Hampshire win the toss and bat first, reaching 84 without loss upon my arrival just after the start of the second session. It was a little disappointing to miss just over a third of the day’s play but today was as much about the post work, evening session when the sun began to set, the floodlights were switched on and the potential vicissitudes of the pink ball as anything else. Somewhat pleasingly, an appreciating crowd pushing a couple of thousand sat watching the play at the beginning of the middle session, an encouraging total at such an early juncture.
From a spectating point of view the early moments of watching the pink ball are not overly encouraging. Viewing from a pew in the original circle of seating from the Rose Bowl Mark 1 said ball proves rather difficult to follow unless it is scudding along the turf. In contrast to the verdant sward a background of the sun bleached cream seats and the purple Ageas sponsored steps do not prove so accommodating. Watching proves a little easier from near the rear of the Shane Warne stand though courtesy of a friendlier viewing angle.
The hosts’ promising start is soon checked as Craig Overton, he of the vanishing England debut the previous day in the T20 international in Cardiff, dismisses Jimmy Adams and Rilee Rossouw in quick succession. Bowling in tandem with the probing left-arm spin of Jack Leach, Overton throttles the run scoring in combination with his scalps. Opener Liam Dawson falls leg before wicket soon after to a low delivery from Tim Groenewald and Somerset have begun to haul themselves back into the contest.
Punters continue to drift in as the middle session progresses but the overall number in attendance largely remains the same. As the sun makes its way behind the Shane Warne stand the members section, previously well populated, begins to look a little sparse as the regulars head home. The development of a small queue at the electric turnstiles upon the advent of the interval highlights that some are not hanging around for the floodlit session. Old habits die hard and not just with the club membership. Scheduling a nine o’clock finish may prompt some after work spectators to a day’s play but the discovery that none of the regular food outlets are open and the atrium’s restaurant finishes serving food at 6pm does not sit in conjunction with the new playing schedule. On the field, Hampshire similarly experience a few issues with a two steps forward, one step back feeling as the second break approaches. Somerset’s bowling continues to ask questions and runs are scored at a premium; the hosts eventually reaching the second interval at just 157-4 from 64 overs.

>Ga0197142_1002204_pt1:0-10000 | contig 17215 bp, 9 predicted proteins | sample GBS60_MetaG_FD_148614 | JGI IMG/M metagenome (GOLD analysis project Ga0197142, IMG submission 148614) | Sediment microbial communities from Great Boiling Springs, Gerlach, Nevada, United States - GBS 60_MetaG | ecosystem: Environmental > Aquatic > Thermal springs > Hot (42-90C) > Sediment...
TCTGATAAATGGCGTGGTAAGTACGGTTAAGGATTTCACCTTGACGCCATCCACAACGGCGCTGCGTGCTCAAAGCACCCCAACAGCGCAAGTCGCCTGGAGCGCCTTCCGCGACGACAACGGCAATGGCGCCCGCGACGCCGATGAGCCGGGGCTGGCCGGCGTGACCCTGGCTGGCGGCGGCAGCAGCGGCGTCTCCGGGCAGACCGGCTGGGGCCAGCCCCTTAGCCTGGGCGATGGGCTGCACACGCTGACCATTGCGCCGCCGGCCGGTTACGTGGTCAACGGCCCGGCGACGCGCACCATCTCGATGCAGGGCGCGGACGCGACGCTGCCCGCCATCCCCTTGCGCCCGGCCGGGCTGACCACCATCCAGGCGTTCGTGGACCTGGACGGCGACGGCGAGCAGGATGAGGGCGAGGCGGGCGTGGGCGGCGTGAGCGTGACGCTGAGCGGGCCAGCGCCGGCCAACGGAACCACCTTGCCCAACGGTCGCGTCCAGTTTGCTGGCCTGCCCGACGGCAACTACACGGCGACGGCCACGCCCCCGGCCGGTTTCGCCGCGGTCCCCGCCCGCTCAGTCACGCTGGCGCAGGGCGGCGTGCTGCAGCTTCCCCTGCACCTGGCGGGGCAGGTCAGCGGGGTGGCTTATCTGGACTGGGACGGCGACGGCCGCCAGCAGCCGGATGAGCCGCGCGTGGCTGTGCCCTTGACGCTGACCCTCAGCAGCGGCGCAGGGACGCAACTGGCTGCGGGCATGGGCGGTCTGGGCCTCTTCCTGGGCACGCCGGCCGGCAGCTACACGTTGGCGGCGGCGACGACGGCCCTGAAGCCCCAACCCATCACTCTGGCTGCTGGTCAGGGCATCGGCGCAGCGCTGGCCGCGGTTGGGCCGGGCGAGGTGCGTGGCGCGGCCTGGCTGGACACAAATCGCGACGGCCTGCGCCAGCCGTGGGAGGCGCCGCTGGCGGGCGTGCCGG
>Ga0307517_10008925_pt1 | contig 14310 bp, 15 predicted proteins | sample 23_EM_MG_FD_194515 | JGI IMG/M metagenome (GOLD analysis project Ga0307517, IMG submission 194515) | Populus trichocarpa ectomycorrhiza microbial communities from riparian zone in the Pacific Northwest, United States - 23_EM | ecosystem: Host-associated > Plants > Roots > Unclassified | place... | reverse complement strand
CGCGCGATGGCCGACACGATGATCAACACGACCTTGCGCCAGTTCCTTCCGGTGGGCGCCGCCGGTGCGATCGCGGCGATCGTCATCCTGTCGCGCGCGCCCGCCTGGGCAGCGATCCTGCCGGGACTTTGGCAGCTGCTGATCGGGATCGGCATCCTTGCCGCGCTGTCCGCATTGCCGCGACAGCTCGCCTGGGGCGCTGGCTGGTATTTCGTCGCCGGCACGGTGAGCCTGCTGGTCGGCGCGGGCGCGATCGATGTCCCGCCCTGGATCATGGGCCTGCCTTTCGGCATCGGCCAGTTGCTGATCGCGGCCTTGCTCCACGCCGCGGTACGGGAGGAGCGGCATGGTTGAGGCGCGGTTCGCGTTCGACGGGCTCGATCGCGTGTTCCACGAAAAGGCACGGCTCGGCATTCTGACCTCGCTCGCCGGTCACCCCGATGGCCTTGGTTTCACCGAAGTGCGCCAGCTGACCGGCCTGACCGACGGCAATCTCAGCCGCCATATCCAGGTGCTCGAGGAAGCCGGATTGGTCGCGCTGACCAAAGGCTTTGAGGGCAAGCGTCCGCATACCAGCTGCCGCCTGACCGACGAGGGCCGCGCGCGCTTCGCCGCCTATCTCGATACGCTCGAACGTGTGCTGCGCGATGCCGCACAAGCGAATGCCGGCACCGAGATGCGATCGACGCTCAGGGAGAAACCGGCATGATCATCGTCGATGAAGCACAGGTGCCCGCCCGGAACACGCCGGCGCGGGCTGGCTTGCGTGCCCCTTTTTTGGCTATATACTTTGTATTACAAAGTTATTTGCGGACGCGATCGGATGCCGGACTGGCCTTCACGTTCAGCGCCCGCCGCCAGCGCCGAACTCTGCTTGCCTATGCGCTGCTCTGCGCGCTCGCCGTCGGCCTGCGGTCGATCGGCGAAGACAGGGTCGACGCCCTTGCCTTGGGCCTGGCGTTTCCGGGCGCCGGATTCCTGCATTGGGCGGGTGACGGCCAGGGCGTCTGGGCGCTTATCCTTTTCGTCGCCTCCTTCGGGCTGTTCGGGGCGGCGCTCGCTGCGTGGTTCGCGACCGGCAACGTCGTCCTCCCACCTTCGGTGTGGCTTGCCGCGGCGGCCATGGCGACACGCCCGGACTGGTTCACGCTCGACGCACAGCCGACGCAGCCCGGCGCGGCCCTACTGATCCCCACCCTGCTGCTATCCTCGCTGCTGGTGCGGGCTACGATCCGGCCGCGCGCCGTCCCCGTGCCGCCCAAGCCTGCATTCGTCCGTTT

The arrival of the second interval prompts a few thoughts on the subject. Cricket’s embrace of the day night contest for the first class game provokes some ambiguity regarding how one refers to the two breaks. The match scorecard simply refers to them as lunch and tea, in time honoured tradition, but lunch at four o’clock seems rather incongruous. Meanwhile, the public address announcer prefers the term ‘interval.’ First and second interval seem rather arbitrary and clinical for the breaks though and one begins to ponder on references from similar contests that listed dinner and tea as the preferred options, the former providing a rather formal, almost regal sense of occasion. Perhaps dinner should be the reference for the first break with the rather frivolous supper used for the second?